Coordinator: Professor Ray Green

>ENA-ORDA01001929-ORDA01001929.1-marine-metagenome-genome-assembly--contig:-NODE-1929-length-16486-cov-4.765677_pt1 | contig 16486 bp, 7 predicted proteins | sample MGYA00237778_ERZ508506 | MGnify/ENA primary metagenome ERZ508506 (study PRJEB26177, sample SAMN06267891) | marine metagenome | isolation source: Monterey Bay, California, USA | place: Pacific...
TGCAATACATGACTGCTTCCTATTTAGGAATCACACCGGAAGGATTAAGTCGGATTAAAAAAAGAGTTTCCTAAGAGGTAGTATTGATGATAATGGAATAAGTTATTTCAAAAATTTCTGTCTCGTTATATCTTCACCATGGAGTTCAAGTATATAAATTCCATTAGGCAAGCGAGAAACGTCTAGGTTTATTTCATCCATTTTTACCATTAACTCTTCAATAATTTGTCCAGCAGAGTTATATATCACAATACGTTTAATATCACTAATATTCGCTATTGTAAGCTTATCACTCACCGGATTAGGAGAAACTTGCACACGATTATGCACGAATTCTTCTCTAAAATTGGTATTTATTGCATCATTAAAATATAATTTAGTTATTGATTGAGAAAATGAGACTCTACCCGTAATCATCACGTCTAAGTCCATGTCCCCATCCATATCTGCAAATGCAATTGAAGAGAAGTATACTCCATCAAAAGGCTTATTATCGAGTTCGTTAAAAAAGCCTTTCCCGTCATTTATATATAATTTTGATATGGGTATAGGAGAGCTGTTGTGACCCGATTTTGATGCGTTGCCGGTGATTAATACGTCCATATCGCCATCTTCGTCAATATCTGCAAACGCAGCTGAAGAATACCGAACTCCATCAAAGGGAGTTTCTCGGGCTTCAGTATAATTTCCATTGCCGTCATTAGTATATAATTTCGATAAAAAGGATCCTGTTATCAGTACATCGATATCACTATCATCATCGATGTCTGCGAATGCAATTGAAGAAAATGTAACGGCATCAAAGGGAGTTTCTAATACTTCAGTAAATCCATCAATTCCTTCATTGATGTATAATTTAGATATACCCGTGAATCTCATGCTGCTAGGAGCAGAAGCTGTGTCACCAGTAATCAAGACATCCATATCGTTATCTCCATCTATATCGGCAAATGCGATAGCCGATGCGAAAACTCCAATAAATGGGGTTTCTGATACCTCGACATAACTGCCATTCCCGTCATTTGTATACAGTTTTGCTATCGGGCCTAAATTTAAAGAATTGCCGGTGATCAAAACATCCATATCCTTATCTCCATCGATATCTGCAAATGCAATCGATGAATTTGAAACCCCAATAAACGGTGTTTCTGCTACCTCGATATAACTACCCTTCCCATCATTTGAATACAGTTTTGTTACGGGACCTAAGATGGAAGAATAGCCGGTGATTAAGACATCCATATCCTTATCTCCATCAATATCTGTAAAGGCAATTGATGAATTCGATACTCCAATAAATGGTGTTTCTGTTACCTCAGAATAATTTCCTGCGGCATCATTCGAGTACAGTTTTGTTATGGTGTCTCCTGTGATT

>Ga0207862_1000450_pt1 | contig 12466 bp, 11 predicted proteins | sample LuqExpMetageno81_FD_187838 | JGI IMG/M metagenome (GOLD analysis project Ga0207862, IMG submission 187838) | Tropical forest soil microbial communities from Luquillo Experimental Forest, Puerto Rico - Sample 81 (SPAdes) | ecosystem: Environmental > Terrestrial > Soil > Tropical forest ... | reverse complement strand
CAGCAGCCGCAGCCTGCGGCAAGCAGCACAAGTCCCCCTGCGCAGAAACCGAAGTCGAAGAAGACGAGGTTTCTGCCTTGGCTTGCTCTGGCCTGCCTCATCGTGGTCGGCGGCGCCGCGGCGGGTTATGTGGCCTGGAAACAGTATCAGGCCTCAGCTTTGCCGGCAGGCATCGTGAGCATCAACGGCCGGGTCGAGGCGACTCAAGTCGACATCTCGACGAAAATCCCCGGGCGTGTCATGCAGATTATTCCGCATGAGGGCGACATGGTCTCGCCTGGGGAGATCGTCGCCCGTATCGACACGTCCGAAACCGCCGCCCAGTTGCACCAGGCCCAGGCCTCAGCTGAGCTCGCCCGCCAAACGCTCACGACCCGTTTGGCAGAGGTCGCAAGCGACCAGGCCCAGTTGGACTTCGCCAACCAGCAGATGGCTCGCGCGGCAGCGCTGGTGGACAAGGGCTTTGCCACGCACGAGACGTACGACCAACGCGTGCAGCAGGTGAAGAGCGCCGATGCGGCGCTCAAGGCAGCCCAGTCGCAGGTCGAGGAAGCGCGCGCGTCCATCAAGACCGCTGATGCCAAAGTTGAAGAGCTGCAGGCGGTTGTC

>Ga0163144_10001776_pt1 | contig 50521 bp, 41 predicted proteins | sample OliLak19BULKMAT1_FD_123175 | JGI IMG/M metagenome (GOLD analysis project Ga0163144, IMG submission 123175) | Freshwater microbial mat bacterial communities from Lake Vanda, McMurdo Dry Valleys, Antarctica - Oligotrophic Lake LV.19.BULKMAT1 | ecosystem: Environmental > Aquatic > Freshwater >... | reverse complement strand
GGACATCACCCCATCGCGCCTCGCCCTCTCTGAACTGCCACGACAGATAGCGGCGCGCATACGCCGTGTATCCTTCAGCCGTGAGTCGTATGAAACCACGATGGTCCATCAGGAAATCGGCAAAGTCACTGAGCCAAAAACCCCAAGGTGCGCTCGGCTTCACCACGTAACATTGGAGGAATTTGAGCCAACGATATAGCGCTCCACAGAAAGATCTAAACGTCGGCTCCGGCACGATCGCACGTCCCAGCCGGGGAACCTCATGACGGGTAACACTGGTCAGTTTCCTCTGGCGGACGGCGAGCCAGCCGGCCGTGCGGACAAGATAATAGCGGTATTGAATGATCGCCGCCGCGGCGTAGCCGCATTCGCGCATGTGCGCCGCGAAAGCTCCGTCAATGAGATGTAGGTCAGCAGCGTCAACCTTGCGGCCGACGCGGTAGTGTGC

This subject is geared to landscape architecture and urban planning and design students who want to learn about a range of both qualitative and quantitative environment behaviour research field methods, primarily those derived from environmental psychology and perceptual geography, to answer research questions concerning how people, and groups of people, use, perceive and think about environments. Application of these types of methods help students studying environmental design disciplines through their ability to inform design thinking and decision-making with respect to the design of sites. Knowledge about these methods, and their use, is conveyed through a series of lectures, case studies, selected readings and tutorials. Methods include, but are not limited to, behavioural and perceptual mapping and systematic observation of spaces, measurement of people’s responses to sensory stimuli, including use of various photo-elicitation methods, user surveys and interviews, physical trace analysis, participatory design and other methods that can be used for studying human/environment interactions within the context of real-world environments. Students are introduced to, and gain a working knowledge of, a range of methods for data collection and analysis aimed at helping them better understand the needs and preferences of users of built environments, for example in the context of design and planning studios. Students had to propose combinations of methods that could be used to study people’s behavioural, cognitive and perceptual responses to the Union Lawn, AKA Concrete Lawn, at the University of Melbourne’s Parkville campus, a site which was also the focus of a design studio as part of the Studio 5: Sustainable Urbanism subject, which was offered simultaneously and also taught by the subject’s coordinator, Professor Ray Green. The primary assessment in this subject involved the students identifying sets of environment behaviour methods that could be used for collecting and analysing data to answer specific research questions, which they then had to display both graphically and textually in the form of an A1 format poster, examples of which are displayed here.